The State has revealed the suspected motive behind the murder of Miss Soweto Finalist and aspiring model Geneveve Mothupi – an argument over a fake modelling contract.
However, as closing arguments between the defence and prosecution rage on, it will be up to Judge Betty Mahalelo to decide if the circumstantial evidence provided by the State will be enough to warrant a conviction for the alleged murderer, Wellington Mohapi.
Mothupi was found dead in a bathtub at her home in Florida on January 5, 2013, with the State claiming it was Mohapi who had been invited inside before raping and murdering the young woman.
On Thursday, closing arguments began at the High Court in Joburg after the defence chose not to call any witnesses, including Mohapi himself.
According to State prosecutor, Shubnum Singh, there was enough evidence to prove not only that a murder took place, but that Mohapi was the culprit and had chosen not to testify because of massive holes in his story.
The pair had been sharing Facebook messages for months, though the friendly relationship took a turn for the bizarre when Mohapi claimed he was part of the Illuminati and had connections in the modelling world.
Mohapi asked her “in all seriousness if (she was) willing to sacrifice her body and soul, and that she would have to join the Illuminati”. “Gen, to be one of us you must sacrifice your BODY to one of us and Soul to THEM.”
Singh argued that the accused had promised Mothupi a modelling contract, and that after she had invited him to her home and he could not deliver, he had no choice but to kill her to save face. While the defence has argued that Mothupi may have drowned accidentally while drunk or on drugs, Singh insisted that the only medical evidence presented had proven the young woman had been murdered.
The forensic pathologist had noted a blue discolouration around Mothupi’s eye, which indicated a possible blunt force trauma. If she had been knocked unconscious, it would take little effort to drown her, which would explain a lack of other injuries, Singh said. However, she spent much of her argument taking aim at Mohapi’s general dishonesty, from his Facebook messages to the victim to his lying to the investigating officer and Mothupi’s friends and family about even knowing her.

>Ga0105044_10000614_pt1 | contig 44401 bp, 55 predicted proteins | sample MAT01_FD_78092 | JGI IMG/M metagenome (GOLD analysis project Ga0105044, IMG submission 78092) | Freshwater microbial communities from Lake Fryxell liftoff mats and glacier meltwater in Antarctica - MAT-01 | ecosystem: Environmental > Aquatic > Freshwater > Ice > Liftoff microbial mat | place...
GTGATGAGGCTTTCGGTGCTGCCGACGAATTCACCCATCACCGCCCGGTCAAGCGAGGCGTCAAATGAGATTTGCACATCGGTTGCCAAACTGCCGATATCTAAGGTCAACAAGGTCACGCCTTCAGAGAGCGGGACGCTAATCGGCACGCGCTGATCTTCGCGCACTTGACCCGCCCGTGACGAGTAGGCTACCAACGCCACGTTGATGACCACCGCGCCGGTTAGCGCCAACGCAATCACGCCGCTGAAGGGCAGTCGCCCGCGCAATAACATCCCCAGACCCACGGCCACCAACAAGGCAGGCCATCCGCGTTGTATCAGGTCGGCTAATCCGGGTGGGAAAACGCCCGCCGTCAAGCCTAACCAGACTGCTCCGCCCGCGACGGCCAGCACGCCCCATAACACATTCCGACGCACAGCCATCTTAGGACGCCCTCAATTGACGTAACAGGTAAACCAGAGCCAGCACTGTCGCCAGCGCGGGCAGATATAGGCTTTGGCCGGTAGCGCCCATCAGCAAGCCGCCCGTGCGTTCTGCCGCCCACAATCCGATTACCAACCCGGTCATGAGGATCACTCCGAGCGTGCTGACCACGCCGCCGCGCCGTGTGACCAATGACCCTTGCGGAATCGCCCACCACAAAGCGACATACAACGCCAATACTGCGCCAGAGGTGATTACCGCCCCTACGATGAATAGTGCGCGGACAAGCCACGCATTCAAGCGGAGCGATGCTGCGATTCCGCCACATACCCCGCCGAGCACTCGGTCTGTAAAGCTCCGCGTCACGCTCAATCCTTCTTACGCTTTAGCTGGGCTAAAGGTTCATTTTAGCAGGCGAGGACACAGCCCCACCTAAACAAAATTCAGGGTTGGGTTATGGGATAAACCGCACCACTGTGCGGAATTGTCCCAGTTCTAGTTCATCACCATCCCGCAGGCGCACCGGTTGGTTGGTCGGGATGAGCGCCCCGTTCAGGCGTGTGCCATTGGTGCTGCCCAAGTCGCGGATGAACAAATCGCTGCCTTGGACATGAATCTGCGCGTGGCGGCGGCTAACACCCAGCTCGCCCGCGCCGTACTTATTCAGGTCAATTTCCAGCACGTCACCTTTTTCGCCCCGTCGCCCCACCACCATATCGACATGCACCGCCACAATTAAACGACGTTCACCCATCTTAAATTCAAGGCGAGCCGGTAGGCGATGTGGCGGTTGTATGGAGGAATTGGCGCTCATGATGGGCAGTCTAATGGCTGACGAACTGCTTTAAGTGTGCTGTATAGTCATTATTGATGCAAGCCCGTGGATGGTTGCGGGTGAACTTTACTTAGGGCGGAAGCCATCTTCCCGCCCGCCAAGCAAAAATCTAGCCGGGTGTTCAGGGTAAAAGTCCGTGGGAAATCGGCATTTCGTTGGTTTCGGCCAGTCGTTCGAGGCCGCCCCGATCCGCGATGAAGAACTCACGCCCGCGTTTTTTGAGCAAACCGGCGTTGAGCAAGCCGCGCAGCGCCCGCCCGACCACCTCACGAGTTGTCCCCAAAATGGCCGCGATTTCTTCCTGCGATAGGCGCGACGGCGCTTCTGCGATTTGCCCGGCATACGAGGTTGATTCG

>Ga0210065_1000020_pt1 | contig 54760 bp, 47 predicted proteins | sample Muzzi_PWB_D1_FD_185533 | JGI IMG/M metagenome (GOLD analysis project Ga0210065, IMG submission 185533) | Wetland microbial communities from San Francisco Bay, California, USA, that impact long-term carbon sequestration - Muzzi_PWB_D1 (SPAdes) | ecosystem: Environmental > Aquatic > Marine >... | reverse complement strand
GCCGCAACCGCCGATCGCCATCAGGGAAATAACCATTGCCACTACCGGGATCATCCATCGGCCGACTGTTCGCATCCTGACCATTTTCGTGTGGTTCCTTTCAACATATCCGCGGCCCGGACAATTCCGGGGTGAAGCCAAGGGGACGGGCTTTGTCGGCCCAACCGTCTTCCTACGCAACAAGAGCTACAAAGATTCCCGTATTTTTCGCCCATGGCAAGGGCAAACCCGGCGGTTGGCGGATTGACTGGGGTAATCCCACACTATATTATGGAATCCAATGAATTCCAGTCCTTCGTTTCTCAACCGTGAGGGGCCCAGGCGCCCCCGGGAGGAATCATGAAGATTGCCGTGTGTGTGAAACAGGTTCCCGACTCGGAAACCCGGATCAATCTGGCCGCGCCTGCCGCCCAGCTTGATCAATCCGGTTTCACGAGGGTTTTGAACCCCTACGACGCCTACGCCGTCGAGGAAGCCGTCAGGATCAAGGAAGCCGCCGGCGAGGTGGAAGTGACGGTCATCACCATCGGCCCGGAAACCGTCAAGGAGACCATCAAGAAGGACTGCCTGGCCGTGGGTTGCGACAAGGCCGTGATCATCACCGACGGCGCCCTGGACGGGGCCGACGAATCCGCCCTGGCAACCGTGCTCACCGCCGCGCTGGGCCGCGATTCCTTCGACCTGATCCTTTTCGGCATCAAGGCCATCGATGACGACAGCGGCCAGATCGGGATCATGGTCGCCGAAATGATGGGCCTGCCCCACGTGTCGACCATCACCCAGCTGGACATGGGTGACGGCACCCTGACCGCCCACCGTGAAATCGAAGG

It was only after his fingerprint was found on a bottle of alcohol inside Mothupi’s home that Mohapi admitted he had been inside, and that the pair had had consensual sex, which explained why his semen had been found inside her body.
Singh also alluded to the fact that Mohapi had tried to point the finger at Mothupi’s other male friends and lovers as being responsible, yet each had been able to provide solid alibis proving they had been nowhere near the crime scene.
Meanwhile, Mohapi’s cellphone had pinged off a tower just 180m away from Mothupi’s home on the night it is believed she was murdered, meaning he had to have been within 5km of the house, and not in Hillbrow as he had claimed.
However, defence advocate Harmen van Beek, also pointed out the State had no physical evidence that the murder or rape had taken place, and the forensic pathologist it had relied upon was inconsistent in his testimony throughout his time on the stand. “His evidence was so conflicted. He never came to a proper conclusion on anything,” said Van Beek.
He said even if there was a murder, there was even less evidence that it was his client, and that the State was relying entirely on circumstantial evidence.
The court, he contended, had been asked to make massive leaps in logic to determine if there had even been a murder.
Because of this, there was no way to disprove the numerous other possible ways in which she died, or the potential suspects who could have murdered her.
Because of the lack of forced entry into Mothupi’s home, it was clear she knew her killer, and according to Van Beek, Mothupi’s neighbour, Jefferson Jackson, was likely the one who came inside, as he had been flirting with her on Facebook late that night.
The trial continues.
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